Bunker Spreckels in a shot by Art Brewer. Photo: Courtesy Art Brewer
Bunker Spreckels in a shot by Art Brewer. Photo: Courtesy Art Brewer

How a Dana Point surf photographer stumbled into one of surfing’s most eccentric personalities and came to tell the story 40 years later

By Jake Howard

If surfing ever had a rock star, it was Bunker Spreckels. Born into L.A.’s upper crust, stepson of Clark Gable, heir to the Spreckels Sugar fortune, he had it all. Like Jimi Hendrix, Jim Morrison and Janis Joplin, Spreckels died young when he was only 27 years old, but unlike the stage, surfing was his vehicle of choice.

Since his passing in 1977, Spreckels’ story was largely lost to the sands of time, but a new documentary, aptly titled Bunker77, unearths a radical tale of one of surfing’s most eccentric characters. A linchpin in the telling of Spreckels’ tale is Dana Point’s Art Brewer. A legend in the field of surf photography, Brewer first came to know Spreckels while the two were on the North Shore of Oahu in 1969.

“The whole thing started in ’69,” said Brewer. “That was when I met Bunker for the first time and shot a roll of film of him on and around the beach at Pipeline. He was 19 when I met him, and I was 18.”

Several years later, again on the North Shore of Oahu, they reconnected.

“I ran into him again at the end of ’73 and into ’74,” continued Brewer. “He came by a friend’s house and asked me if I wanted to surf and shoot a few photos. So we went and rode some waves at Rocky Right’s.”

That led to an invitation from Spreckels for Brewer to join him on Kauai for an impromptu, inter-island surf trip. Mission complete, a life-altering, wildcard invitation from Spreckels soon followed.

“Bunker asks me, ‘You ever thought of going to South Africa?’ And I said, ‘Yeah, I always thought of it, but have never had the opportunity or the money.’

“Then about three months later I get a phone call from him asking me if I had a passport. I told him I did, and he said, ‘Well, grab it and meet me in Town [Honolulu].’”

At the PanAm office in Honolulu, Spreckels purchased round-trip airline tickets to South Africa for himself, his girlfriend, Ellie, and Brewer, who was tasked with photographing whatever kind of madness happened to ensue. The crew set off in the spring of ’74.

“Landing in London, Bunker knew that Steve Miller and his band was over there,” remembered Brewer. “Steve was a friend of his from L.A., and Pink Floyd was playing with him out in the countryside at this music festival. So we took a limo out there and visited with Steve as he was doing his sound check. The guys from Pink Floyd were hanging around. It was a good start to the trip, but also a good indication that things might get weird.”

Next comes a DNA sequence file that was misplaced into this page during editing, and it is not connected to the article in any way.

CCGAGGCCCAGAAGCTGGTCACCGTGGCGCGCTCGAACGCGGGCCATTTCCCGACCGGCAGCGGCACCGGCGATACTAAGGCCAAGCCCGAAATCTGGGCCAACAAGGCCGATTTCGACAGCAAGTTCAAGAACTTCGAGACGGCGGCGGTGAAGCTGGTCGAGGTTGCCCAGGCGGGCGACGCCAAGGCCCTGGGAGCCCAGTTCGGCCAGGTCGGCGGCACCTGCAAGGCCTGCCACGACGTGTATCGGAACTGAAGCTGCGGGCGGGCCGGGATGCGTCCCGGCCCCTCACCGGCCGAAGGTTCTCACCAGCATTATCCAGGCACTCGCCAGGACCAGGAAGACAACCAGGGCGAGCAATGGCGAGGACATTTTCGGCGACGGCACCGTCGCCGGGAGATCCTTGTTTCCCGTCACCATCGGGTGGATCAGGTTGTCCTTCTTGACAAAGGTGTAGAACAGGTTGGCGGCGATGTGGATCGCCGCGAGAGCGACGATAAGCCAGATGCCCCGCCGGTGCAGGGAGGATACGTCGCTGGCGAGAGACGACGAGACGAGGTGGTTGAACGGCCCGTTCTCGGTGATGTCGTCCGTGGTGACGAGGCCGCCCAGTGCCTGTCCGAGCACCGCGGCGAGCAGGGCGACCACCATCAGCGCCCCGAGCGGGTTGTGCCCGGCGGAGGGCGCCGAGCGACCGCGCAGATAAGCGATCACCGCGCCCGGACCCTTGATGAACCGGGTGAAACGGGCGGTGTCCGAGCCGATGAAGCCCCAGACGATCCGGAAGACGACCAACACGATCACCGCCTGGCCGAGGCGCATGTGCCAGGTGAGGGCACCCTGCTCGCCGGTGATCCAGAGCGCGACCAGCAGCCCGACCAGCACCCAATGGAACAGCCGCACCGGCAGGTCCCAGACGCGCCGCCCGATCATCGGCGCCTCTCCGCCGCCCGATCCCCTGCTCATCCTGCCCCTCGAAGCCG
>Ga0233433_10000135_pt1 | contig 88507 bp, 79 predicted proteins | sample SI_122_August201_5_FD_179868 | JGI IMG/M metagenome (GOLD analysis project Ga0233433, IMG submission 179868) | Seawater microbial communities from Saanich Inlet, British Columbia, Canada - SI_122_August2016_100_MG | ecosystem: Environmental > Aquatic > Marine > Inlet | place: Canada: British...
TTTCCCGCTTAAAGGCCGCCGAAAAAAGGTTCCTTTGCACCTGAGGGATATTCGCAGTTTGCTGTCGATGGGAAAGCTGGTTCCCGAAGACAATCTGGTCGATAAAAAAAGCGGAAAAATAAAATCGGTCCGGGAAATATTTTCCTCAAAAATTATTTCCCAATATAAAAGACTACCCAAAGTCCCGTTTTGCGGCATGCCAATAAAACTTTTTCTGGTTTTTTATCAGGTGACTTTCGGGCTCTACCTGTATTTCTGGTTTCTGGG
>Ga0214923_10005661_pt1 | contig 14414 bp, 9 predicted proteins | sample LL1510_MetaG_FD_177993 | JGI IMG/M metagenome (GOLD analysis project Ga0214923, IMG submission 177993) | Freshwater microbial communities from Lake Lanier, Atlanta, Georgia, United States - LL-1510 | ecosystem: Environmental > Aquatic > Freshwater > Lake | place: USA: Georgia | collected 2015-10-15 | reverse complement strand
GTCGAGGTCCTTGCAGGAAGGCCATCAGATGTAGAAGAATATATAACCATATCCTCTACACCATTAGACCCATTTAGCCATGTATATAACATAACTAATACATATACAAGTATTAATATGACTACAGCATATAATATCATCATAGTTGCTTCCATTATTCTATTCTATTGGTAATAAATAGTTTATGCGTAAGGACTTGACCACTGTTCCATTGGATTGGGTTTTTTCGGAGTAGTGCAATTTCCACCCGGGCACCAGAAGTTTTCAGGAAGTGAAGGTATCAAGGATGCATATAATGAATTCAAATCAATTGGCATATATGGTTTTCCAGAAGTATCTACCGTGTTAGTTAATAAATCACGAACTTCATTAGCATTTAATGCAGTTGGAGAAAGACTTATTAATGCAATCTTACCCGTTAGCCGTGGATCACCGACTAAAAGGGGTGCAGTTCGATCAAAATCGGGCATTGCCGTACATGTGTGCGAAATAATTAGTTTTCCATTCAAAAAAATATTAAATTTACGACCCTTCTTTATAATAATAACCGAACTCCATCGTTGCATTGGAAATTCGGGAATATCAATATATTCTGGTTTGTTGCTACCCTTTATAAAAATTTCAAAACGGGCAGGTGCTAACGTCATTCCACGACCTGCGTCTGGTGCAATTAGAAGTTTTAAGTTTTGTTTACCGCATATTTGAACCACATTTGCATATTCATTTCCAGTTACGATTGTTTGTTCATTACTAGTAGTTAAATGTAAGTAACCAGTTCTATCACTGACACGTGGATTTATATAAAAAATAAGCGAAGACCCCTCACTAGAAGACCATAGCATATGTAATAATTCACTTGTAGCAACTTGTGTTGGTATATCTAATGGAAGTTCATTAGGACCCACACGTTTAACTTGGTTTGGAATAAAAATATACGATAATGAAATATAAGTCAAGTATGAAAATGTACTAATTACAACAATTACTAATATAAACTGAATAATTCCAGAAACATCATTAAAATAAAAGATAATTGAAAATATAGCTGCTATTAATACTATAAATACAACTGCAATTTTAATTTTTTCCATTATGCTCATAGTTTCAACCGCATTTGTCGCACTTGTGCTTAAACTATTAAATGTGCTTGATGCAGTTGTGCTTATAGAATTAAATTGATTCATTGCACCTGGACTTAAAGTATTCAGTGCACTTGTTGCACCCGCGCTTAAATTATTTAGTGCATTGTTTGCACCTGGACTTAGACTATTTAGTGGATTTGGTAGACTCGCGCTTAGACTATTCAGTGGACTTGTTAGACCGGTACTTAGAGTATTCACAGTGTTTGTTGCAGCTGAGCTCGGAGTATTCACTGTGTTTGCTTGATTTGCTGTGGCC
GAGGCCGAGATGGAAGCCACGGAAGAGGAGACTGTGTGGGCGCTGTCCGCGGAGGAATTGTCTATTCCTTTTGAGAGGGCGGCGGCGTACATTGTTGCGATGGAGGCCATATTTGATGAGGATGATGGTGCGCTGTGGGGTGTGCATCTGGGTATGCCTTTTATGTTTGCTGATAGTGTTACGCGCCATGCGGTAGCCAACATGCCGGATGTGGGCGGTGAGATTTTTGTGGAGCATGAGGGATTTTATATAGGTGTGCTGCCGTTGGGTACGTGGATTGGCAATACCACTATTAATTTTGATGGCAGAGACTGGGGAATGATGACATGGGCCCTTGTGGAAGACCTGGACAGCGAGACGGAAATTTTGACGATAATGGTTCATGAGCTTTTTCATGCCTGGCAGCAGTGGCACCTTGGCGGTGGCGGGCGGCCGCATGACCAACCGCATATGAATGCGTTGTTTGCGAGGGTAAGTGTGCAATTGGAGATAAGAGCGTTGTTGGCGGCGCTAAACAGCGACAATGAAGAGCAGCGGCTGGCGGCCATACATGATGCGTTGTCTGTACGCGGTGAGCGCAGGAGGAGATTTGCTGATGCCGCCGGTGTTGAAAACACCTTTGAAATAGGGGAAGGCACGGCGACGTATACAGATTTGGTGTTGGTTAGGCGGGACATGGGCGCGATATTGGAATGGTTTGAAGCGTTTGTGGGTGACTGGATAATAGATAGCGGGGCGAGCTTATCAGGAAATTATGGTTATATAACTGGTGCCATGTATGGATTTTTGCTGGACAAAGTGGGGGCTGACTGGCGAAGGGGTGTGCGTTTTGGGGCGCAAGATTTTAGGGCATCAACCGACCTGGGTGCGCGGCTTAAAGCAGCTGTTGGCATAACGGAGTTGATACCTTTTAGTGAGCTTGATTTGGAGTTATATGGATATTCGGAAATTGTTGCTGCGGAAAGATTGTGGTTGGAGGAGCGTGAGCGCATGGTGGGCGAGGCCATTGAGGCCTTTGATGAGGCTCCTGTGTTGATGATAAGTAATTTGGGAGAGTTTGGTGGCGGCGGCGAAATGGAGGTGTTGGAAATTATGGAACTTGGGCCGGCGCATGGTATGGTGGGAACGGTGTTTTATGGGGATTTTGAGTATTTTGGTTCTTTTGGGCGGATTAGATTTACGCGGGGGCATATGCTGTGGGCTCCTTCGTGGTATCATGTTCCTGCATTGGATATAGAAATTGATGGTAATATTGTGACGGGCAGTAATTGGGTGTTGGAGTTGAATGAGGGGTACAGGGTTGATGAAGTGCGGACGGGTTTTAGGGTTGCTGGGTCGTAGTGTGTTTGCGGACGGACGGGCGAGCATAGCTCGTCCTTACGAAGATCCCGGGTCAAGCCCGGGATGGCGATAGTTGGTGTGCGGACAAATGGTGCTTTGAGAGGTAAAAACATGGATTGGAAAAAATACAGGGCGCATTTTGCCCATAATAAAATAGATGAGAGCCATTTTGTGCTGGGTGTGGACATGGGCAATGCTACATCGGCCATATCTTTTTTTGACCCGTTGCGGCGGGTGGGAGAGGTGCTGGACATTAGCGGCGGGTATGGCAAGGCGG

And things certainly did get weird. After a turbulent stint in Durban, that included being chased by an angry mob and shooting out stop lights, they headed to Jeffreys Bay, which at the time was a tiny surf outpost in the middle of nowhere. After nearly two months of perfect point waves and crazy parties, Brewer reached wits end. After one particularly fiery argument, Spreckels pulled a 25-caliber handgun on Brewer.

“So I go, ‘Go ahead and shoot me… If you’re going to shoot me, then shoot me!’

“Then Tony van den Heuvel [a South African surfing icon] tackles me just as a bullet flies over my head and ricochet’s off the wall behind me. That was it. He disappeared, and I didn’t see him for a week. He eventually came back, apologized and told me it was a misunderstanding.”

Spreckels, Ellie and Brewer eventually made it back to L.A. in one piece and quickly went their separate ways. Spreckels died in ’77 as a result of a drug overdose. His story was more or less forgotten about until Brewer and writer C.R. Stecyk III published the now sold-out book Bunker Spreckels. Surfing’s Divine Prince of Decadence in 2007. Following the success of the book, Brewer and Stecyk unearthed old audio interviews and Super 8 footage of Spreckels from the trip to South Africa. The new documentary film is comprised largely of this “lost” footage that’s been quietly tucked away in Brewer’s studio in Dana Point for nearly 40 years.

“All he wanted me to do was to come along and take pictures,” said Brewer. “I wasn’t being paid, I was just going along to take pictures. There really wasn’t anything specific about it, it was a funny little show.”

Bunker Spreckels in a shot by Art Brewer. Photo: Courtesy Art Brewer
Bunker Spreckels in a shot by Art Brewer. Photo: Courtesy Art Brewer

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